St Peter's Church
Welcome to St. Peter's Church, Newenden
St Peter's church is normally open every day from morning until early evening, a place of rest and quietness.
Team Rector, The Revd. Canon Lindsay Hammond, 01580 761591, 07805 840493
Team Vicar, The Revd. Jeanette Kennet, 01233 758250, 07888 998874
|Tel no 01797 252563|
|Hugh Edmonds||Tel no 01797 252196|
|Safeguarding Officer||Judy Vinson||Tel no 01580 241504|
Chris and Judy have set up a Facebook page called "St Peter's Church, Newenden", as a line of communication for the community.
If anyone is unfamiliar or unhappy with Facebook, Judy had kindly offered to help; her phone no. is above.
The Parish magazine can be viewed here
Services and Events
There is a Parish Eucharist at 09.30 every Sunday except the 2nd Sunday of the month when there is a Service of the Word
There is to be a Flower Festival in the church on the Jubilee weekend, from June 3rd to June 5th. Full details in the Parish magazine
St. Peter's Church in Newenden was probably built around 1300, or perhaps a little earlier. There may have been an older church building here before that time, indeed it is likely there was, as Newenden was a moderately important trading and market venue, but we know nothing for certain about any previous church.
Even at a cursory glance, it is evident that the church building as it looks now has been much changed over the centuries. The chancel and small turret on the south-west corner are recent additions. The nave of the church is clearly shorter than it once was. If you look to the north, you will see that the eastern-most arch is broken and ends in the wall to the chancel, without the expected pillar support. When the modern chancel was built, the foot of the missing pillar was found and this has been preserved in a niche on the outside of the church.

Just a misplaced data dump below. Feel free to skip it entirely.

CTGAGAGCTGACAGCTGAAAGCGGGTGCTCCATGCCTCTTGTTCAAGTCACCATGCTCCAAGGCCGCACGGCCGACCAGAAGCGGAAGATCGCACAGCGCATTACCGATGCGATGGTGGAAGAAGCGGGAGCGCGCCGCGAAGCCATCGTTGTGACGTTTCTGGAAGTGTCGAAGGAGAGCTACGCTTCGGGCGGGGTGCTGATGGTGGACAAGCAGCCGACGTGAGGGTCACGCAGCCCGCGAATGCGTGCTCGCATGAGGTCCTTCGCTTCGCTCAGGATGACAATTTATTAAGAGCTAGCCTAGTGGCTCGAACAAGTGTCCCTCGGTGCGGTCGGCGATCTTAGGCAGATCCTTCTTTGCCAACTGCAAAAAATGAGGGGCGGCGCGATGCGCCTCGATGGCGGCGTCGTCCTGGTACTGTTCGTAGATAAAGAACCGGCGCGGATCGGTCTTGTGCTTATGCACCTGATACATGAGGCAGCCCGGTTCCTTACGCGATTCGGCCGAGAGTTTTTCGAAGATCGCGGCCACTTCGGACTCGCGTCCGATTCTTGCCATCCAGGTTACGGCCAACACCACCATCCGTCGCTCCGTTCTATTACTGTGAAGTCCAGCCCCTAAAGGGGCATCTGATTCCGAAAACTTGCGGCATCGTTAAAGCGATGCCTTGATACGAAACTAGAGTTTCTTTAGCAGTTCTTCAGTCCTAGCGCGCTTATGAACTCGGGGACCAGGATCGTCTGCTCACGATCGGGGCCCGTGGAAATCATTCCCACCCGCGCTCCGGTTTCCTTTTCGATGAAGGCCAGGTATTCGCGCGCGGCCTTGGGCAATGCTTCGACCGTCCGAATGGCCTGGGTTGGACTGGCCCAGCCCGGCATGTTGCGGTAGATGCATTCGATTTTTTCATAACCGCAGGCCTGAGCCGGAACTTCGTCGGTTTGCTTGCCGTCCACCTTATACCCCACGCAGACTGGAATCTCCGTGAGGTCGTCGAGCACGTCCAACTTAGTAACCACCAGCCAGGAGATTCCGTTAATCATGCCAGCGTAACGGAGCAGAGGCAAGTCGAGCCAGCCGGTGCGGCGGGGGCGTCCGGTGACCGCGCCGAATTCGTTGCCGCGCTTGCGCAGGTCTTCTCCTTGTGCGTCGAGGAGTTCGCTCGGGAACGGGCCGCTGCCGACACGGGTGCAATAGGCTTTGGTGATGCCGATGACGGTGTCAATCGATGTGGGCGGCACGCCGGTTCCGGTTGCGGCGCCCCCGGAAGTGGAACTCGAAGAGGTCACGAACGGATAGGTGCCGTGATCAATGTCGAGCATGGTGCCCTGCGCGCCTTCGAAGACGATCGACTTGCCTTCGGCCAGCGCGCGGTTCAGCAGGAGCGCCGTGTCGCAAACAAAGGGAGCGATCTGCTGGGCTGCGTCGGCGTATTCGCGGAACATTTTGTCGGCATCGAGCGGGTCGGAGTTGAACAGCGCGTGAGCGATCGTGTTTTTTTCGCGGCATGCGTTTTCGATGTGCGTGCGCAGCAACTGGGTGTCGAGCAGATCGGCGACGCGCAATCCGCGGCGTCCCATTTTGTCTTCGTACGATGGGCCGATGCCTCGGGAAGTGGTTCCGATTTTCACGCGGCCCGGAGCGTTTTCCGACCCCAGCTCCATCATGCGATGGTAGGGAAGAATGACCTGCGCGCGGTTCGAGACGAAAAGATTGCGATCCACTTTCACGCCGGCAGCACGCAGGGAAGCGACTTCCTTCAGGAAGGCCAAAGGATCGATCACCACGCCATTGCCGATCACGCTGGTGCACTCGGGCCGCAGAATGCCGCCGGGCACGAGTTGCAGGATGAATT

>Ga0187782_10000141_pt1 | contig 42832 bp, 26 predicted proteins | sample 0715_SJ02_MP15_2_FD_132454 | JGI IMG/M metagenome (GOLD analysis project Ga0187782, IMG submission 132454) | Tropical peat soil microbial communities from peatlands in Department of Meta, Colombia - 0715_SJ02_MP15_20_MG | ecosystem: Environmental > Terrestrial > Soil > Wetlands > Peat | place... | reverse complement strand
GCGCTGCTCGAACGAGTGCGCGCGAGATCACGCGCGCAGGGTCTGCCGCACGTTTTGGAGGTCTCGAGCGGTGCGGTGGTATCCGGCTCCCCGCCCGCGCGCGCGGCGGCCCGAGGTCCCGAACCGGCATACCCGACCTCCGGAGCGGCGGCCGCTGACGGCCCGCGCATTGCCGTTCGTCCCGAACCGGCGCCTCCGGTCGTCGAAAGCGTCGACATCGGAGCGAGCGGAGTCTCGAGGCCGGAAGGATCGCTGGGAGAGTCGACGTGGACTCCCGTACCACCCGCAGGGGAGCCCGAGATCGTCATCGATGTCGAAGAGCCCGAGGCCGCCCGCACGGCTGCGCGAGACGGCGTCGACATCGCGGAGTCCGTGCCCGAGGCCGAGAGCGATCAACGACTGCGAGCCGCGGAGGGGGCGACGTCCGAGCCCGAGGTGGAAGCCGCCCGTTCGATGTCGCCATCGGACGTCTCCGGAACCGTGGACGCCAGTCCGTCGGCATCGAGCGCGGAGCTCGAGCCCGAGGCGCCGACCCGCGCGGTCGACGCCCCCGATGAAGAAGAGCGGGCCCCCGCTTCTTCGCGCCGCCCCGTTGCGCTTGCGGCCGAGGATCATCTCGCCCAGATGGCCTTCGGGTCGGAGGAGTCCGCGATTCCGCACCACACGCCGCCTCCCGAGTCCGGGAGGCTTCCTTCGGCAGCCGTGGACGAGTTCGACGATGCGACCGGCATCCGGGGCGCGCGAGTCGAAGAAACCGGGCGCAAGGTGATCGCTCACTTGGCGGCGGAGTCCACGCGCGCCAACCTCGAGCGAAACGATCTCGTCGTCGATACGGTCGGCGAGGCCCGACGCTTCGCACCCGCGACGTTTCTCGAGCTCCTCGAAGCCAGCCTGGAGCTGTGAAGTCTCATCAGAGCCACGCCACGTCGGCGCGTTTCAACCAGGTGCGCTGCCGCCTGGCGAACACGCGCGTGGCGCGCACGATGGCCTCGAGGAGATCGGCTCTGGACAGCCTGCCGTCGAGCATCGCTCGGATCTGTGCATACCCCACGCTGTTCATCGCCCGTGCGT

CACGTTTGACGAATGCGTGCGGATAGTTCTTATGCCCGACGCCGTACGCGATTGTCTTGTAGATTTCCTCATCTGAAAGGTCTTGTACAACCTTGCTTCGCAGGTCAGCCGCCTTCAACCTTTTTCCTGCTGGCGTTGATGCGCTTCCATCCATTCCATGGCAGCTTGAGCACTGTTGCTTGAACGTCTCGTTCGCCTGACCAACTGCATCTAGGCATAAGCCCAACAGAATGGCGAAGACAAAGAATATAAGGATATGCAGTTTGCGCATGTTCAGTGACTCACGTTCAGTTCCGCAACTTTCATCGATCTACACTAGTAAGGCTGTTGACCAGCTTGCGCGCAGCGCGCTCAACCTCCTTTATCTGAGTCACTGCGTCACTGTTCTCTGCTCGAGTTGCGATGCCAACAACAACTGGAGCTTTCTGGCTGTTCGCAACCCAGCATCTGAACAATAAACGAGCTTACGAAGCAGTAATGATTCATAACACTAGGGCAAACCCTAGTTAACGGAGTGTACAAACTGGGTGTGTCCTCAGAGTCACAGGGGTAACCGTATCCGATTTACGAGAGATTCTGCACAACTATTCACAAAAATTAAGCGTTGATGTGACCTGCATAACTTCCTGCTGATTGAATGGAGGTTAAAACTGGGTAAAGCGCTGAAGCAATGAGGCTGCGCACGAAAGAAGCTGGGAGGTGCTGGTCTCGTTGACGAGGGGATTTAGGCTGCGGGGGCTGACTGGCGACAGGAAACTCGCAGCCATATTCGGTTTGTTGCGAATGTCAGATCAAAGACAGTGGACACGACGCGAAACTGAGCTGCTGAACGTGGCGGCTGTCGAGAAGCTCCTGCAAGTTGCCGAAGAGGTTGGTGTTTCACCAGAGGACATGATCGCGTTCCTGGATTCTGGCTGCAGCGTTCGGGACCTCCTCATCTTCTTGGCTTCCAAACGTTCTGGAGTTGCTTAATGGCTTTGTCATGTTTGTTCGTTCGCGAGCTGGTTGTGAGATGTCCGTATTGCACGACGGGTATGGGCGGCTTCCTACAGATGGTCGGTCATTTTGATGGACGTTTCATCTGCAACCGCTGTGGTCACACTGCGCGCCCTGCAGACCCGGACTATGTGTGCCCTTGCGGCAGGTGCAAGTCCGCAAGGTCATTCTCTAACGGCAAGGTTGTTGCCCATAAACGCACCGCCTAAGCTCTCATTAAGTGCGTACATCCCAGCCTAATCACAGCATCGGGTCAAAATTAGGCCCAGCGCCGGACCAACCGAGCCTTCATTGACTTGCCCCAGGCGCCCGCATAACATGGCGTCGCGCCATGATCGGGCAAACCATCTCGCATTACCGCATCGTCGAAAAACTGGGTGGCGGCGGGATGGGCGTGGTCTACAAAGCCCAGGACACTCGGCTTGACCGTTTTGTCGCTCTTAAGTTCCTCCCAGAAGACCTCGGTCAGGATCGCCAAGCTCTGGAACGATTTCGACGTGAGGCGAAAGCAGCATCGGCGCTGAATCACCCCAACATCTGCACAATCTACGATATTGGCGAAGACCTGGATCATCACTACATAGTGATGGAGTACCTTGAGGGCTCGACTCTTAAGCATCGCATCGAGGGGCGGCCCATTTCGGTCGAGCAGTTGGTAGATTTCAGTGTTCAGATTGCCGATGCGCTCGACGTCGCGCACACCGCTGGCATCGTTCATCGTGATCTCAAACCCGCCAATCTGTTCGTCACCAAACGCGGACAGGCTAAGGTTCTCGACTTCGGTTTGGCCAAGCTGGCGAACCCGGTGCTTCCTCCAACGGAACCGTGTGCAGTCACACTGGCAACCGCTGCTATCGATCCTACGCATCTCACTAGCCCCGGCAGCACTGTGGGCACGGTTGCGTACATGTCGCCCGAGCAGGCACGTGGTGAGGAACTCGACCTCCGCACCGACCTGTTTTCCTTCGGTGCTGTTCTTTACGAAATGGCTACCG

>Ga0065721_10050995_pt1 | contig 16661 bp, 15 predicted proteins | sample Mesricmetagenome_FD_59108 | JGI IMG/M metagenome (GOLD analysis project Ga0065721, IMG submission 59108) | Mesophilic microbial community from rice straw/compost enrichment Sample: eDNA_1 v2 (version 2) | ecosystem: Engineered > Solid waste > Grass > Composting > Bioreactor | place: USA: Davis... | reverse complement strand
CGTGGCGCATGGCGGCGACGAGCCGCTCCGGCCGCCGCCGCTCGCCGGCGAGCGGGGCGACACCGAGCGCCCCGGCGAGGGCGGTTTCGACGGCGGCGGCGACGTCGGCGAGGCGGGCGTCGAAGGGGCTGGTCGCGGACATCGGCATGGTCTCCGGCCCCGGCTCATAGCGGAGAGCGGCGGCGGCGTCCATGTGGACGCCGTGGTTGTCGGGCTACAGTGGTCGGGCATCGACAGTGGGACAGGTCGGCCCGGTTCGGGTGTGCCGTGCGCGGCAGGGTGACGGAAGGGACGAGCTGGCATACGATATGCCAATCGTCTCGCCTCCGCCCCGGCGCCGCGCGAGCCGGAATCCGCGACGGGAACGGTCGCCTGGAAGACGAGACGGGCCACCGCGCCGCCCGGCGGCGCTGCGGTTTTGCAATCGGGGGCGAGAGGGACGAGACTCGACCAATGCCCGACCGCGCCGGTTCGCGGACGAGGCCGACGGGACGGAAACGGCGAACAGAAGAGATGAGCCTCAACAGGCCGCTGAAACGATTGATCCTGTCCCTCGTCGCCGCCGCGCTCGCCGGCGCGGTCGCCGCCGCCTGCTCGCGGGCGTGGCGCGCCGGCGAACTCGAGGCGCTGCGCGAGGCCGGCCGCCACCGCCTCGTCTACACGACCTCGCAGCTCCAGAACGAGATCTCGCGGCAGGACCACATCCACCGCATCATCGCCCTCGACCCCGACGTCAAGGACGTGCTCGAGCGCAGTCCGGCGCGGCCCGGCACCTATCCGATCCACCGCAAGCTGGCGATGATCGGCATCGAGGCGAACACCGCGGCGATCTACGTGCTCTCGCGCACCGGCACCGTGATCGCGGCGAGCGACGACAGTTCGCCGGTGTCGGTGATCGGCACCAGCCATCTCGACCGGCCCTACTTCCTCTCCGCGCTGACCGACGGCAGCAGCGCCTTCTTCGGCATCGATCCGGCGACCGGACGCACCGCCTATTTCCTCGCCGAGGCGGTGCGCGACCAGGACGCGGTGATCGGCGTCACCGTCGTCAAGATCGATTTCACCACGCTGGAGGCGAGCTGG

Looking now at the aisles, you can tell that these were once wider -- much wider in the case of the south aisle, where you can just about see the left third or so of a transversal arch at the eastern end.
After the Black Death and other troubles of the 14th century, the church was probably too big for the population. So, at some point perhaps in the 15th century, the decision was taken to make the aisles narrower so the whole building could be covered by a single roof. The king post construction of the present roof dates from that time.
In the 1690's, lightning struck the original tower, which fell down, bringing with it the chancel. In 1701, the east wall of the church was re-constructed where the opening to the modern chancel is today; and a new, square tower was built on the north-west corner of the church.
By the mid-19th century, the 1701 tower was suffering badly from subsidence, and had to be pulled down. The little turret now in place was built in 1858.
The present chancel was built in 1930-31 as a memorial to members of the Selmes family and other loved villagers, with contributions from many parishioners of the time.
Without doubt, the oldest visible man-made object, as well as the most photographed in the village is the font. It is made from a hard oolitic limestone (stone formed from small concentric, globular grains), which is believed to have been quarried near Sangatte on the French north coast (just where the Channel Tunnel terminates today). The consensus seems to be that it stems from the beginning of the 12th century, but the reality is that nobody really knows.
The organ is of considerable historic interest, and is listed on the Historic Organs Register. While the builder is unknown experts have dated it to about 1760. It is in a style commonly found in organs built for large private houses and was restored by Martin Renshaw in 1978